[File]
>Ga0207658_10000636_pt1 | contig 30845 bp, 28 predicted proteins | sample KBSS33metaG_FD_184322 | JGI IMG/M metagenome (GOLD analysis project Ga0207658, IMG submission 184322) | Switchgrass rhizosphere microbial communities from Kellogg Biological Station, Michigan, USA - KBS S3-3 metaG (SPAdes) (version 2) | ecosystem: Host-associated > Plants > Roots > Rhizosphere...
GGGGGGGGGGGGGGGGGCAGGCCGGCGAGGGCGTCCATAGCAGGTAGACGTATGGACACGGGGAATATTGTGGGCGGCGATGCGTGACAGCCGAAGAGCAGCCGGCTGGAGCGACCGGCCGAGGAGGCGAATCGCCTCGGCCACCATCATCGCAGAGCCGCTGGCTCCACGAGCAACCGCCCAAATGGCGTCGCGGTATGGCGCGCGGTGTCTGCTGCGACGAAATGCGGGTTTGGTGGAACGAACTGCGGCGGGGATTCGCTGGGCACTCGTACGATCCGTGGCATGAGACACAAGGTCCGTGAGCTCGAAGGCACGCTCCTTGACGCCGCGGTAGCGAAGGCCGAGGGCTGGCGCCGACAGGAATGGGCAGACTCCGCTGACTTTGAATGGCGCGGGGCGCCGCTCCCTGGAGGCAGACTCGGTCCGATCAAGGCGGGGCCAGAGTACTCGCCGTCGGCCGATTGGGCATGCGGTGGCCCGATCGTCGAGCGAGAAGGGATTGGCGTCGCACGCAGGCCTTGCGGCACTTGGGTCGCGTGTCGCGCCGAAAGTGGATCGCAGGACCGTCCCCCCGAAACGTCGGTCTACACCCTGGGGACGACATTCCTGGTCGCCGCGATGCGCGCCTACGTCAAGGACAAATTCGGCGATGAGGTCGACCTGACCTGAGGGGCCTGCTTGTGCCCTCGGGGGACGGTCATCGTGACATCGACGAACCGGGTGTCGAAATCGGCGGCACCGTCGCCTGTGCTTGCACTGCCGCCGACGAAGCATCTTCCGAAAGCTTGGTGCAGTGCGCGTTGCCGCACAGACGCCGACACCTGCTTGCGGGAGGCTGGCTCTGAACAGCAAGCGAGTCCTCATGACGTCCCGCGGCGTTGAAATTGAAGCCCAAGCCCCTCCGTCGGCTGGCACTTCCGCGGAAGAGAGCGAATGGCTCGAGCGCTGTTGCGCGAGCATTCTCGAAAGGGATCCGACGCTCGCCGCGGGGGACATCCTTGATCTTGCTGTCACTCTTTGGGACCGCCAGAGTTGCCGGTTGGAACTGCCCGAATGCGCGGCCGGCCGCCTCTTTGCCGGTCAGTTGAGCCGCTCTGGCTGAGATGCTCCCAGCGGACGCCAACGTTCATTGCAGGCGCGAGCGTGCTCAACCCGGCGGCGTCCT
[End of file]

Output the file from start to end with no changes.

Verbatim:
>Ga0207658_10000636_pt1 | contig 30845 bp, 28 predicted proteins | sample KBSS33metaG_FD_184322 | JGI IMG/M metagenome (GOLD analysis project Ga0207658, IMG submission 184322) | Switchgrass rhizosphere microbial communities from Kellogg Biological Station, Michigan, USA - KBS S3-3 metaG (SPAdes) (version 2) | ecosystem: Host-associated > Plants > Roots > Rhizosphere...
GGGGGGGGGGGGGGGGGCAGGCCGGCGAGGGCGTCCATAGCAGGTAGACGTATGGACACGGGGAATATTGTGGGCGGCGATGCGTGACAGCCGAAGAGCAGCCGGCTGGAGCGACCGGCCGAGGAGGCGAATCGCCTCGGCCACCATCATCGCAGAGCCGCTGGCTCCACGAGCAACCGCCCAAATGGCGTCGCGGTATGGCGCGCGGTGTCTGCTGCGACGAAATGCGGGTTTGGTGGAACGAACTGCGGCGGGGATTCGCTGGGCACTCGTACGATCCGTGGCATGAGACACAAGGTCCGTGAGCTCGAAGGCACGCTCCTTGACGCCGCGGTAGCGAAGGCCGAGGGCTGGCGCCGACAGGAATGGGCAGACTCCGCTGACTTTGAATGGCGCGGGGCGCCGCTCCCTGGAGGCAGACTCGGTCCGATCAAGGCGGGGCCAGAGTACTCGCCGTCGGCCGATTGGGCATGCGGTGGCCCGATCGTCGAGCGAGAAGGGATTGGCGTCGCACGCAGGCCTTGCGGCACTTGGGTCGCGTGTCGCGCCGAAAGTGGATCGCAGGACCGTCCCCCCGAAACGTCGGTCTACACCCTGGGGACGACATTCCTGGTCGCCGCGATGCGCGCCTACGTCAAGGACAAATTCGGCGATGAGGTCGACCTGACCTGAGGGGCCTGCTTGTGCCCTCGGGGGACGGTCATCGTGACATCGACGAACCGGGTGTCGAAATCGGCGGCACCGTCGCCTGTGCTTGCACTGCCGCCGACGAAGCATCTTCCGAAAGCTTGGTGCAGTGCGCGTTGCCGCACAGACGCCGACACCTGCTTGCGGGAGGCTGGCTCTGAACAGCAAGCGAGTCCTCATGACGTCCCGCGGCGTTGAAATTGAAGCCCAAGCCCCTCCGTCGGCTGGCACTTCCGCGGAAGAGAGCGAATGGCTCGAGCGCTGTTGCGCGAGCATTCTCGAAAGGGATCCGACGCTCGCCGCGGGGGACATCCTTGATCTTGCTGTCACTCTTTGGGACCGCCAGAGTTGCCGGTTGGAACTGCCCGAATGCGCGGCCGGCCGCCTCTTTGCCGGTCAGTTGAGCCGCTCTGGCTGAGATGCTCCCAGCGGACGCCAACGTTCATTGCAGGCGCGAGCGTGCTCAACCCGGCGGCGTCCT